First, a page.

Hi, I am about to give you a critical presentation which I have spent dozens of hours preparing.
I’ve got such a great message that you need to hear, it will change your life, it will help you and help me.
So I’m going to kick it off by shuffling to the front of the room with bad posture, wrinkled clothes,
hands in my pockets, shifty eyes, and a smirk that reveals some spinach from lunch stuck in my teeth.
How long do you have to make a good impression on your audience? It can be as long as 15 seconds, and that’s not a a long time. In job interviews, many interviewers have already subconsciously made up their mind about the candidate within the first 7 seconds of meeting them. The situation in a presentation is in many ways similar to a job interview. You have to persuade others, you have to sell you or your ideas. So in a business presentation, those first few seconds count for a lot. They set the stage for what comes next, so we need to do everything we can to ensure success.
So how to make a big, positive impact in those critical first seconds?
Three things are vital in making that first impression, in projecting confidence:
– Your posture
– Your appearance
– Your facial expression
Thinking carefully about these will radically boost the effectiveness of your presentation. Make the audience like you, show them you’re someone they should listen to. Look positive and confident. That’s what we want to see in a speaker.
That 15 second clock to make a good impression? It’s ticking even before you open your mouth or launch your slide deck. We, the audience, are sizing you up from the moment you walk up to begin your presentation, or even earlier. Think about how you look from the audience’s perspective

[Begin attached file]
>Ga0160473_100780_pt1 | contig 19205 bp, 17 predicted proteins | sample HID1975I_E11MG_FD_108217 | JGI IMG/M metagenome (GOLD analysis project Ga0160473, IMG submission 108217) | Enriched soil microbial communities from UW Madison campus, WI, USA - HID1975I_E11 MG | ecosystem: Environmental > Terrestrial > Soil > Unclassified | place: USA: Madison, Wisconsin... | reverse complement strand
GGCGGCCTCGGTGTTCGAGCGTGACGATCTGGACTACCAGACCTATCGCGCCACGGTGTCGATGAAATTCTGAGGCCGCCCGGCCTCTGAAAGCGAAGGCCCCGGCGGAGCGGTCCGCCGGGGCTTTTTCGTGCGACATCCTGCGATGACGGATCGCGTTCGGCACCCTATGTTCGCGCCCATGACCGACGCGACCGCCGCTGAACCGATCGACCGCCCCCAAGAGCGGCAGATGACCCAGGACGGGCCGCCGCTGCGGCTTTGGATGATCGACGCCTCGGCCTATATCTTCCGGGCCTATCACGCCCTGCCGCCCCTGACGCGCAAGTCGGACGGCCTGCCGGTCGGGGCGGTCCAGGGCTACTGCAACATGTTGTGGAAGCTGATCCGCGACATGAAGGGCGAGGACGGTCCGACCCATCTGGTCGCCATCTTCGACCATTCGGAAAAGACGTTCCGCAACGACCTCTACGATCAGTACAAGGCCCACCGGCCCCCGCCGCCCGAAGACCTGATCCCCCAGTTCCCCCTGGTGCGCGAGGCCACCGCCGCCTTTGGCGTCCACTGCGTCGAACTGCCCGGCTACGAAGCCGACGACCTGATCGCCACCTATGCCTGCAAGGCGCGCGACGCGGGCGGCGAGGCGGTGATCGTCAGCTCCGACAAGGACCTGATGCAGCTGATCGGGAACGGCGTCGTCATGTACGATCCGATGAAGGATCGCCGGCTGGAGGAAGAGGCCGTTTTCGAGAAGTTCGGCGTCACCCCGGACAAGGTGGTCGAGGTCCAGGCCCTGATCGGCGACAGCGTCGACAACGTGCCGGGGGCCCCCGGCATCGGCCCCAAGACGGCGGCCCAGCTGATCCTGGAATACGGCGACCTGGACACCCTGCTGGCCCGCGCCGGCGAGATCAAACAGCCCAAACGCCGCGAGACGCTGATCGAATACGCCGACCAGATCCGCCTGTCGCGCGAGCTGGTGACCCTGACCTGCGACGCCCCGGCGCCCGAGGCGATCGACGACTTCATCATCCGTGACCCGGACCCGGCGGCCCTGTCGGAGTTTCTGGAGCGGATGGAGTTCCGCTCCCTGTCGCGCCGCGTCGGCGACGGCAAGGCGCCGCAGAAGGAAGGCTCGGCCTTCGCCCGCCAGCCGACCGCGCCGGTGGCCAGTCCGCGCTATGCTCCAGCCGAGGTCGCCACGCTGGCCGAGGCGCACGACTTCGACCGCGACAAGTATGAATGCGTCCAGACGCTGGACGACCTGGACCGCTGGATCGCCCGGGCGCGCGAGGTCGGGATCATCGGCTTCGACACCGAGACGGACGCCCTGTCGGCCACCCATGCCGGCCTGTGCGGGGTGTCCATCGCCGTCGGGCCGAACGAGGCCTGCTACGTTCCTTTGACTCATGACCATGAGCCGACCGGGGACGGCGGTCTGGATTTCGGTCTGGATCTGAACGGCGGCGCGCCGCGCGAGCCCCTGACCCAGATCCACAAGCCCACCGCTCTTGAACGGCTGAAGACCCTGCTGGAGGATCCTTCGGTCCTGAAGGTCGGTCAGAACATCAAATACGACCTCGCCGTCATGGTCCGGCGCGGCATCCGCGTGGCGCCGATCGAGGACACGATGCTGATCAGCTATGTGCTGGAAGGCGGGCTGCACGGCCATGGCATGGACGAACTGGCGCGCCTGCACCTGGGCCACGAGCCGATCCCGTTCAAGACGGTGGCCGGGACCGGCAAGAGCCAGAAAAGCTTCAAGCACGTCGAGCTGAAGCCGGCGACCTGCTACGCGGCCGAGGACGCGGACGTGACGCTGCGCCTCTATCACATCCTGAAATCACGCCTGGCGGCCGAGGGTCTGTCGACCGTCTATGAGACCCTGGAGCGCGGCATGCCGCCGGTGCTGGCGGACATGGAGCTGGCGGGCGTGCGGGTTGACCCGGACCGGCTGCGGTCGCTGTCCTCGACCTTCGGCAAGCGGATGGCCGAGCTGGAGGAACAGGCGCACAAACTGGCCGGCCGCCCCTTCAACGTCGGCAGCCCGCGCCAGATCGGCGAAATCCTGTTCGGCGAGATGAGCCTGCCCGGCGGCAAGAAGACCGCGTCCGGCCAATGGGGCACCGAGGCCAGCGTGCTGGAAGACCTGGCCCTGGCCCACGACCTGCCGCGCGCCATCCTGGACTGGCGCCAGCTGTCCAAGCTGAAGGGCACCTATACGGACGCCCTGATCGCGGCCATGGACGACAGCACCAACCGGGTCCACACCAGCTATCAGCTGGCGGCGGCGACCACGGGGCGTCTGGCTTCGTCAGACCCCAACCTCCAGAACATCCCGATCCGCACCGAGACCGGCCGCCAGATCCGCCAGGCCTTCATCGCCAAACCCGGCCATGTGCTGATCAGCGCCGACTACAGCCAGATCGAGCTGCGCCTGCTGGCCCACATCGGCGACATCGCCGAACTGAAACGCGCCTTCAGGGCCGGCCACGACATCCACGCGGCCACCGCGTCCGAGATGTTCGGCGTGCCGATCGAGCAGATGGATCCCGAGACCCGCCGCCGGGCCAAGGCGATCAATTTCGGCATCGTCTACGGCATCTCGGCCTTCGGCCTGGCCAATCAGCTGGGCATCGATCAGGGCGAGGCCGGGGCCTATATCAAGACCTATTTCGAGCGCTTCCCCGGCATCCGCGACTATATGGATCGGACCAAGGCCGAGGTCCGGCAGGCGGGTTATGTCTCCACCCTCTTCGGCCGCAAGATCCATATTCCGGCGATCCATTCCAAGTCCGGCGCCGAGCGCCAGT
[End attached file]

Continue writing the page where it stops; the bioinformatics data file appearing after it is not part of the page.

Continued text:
Head Held High
First off, how’s that posture?
Shoulders straight, walking at a steady pace with your head up, arms at your side? Great! We’ve all subconsciously sized you up as looking confident, relaxed, and implicitly trustworthy.
Hunched shoulders, walking quickly with your head down, arms crossed or held in front of you? Hmmm, you look a bit weak, lacking confidence. Is this the kind of person who’ll be able to persuade me? Maybe you are, but I and the other audience members now have some reservations about what comes next.
Don’t give us that impression. Be aware of how you stand, how you’re walking, what your arms are doing. Be aware of yourself and what your body is doing at all times.
I naturally have pretty bad posture, but I know that, and I know to concentrate on fixing it when I stand in front of an audience. I push my shoulders back a bit, make sure my spine is straight, and that my head is tilted up. I feel stronger, I look stronger, my voice becomes stronger. But most importantly, the audience sees a stance which says, “This guys looks confident.” That immediately adds credibility to me or any other speaker, and will make the audience that much more likely to listen to us and give our message a fair shake.
We’re still close enough to our animal ancestors to recognize a good posture as being confident and dominant, and poor posture as looking submissive and weak. We instinctively want to listen to someone who projects confidence and strength, so make sure your body language is giving that off before you even begin your presentation. Be aware, and adjust as needed so that we, the audience, instinctively thinks “this person looks confident.”
Body language is important throughout your presentation, so don’t start slouching after your opening! But it is never more critical than in those first few seconds when we, the apes in the audience, are sizing you up and deciding how well we think we can put our trust in you.
And how about your fashion sense?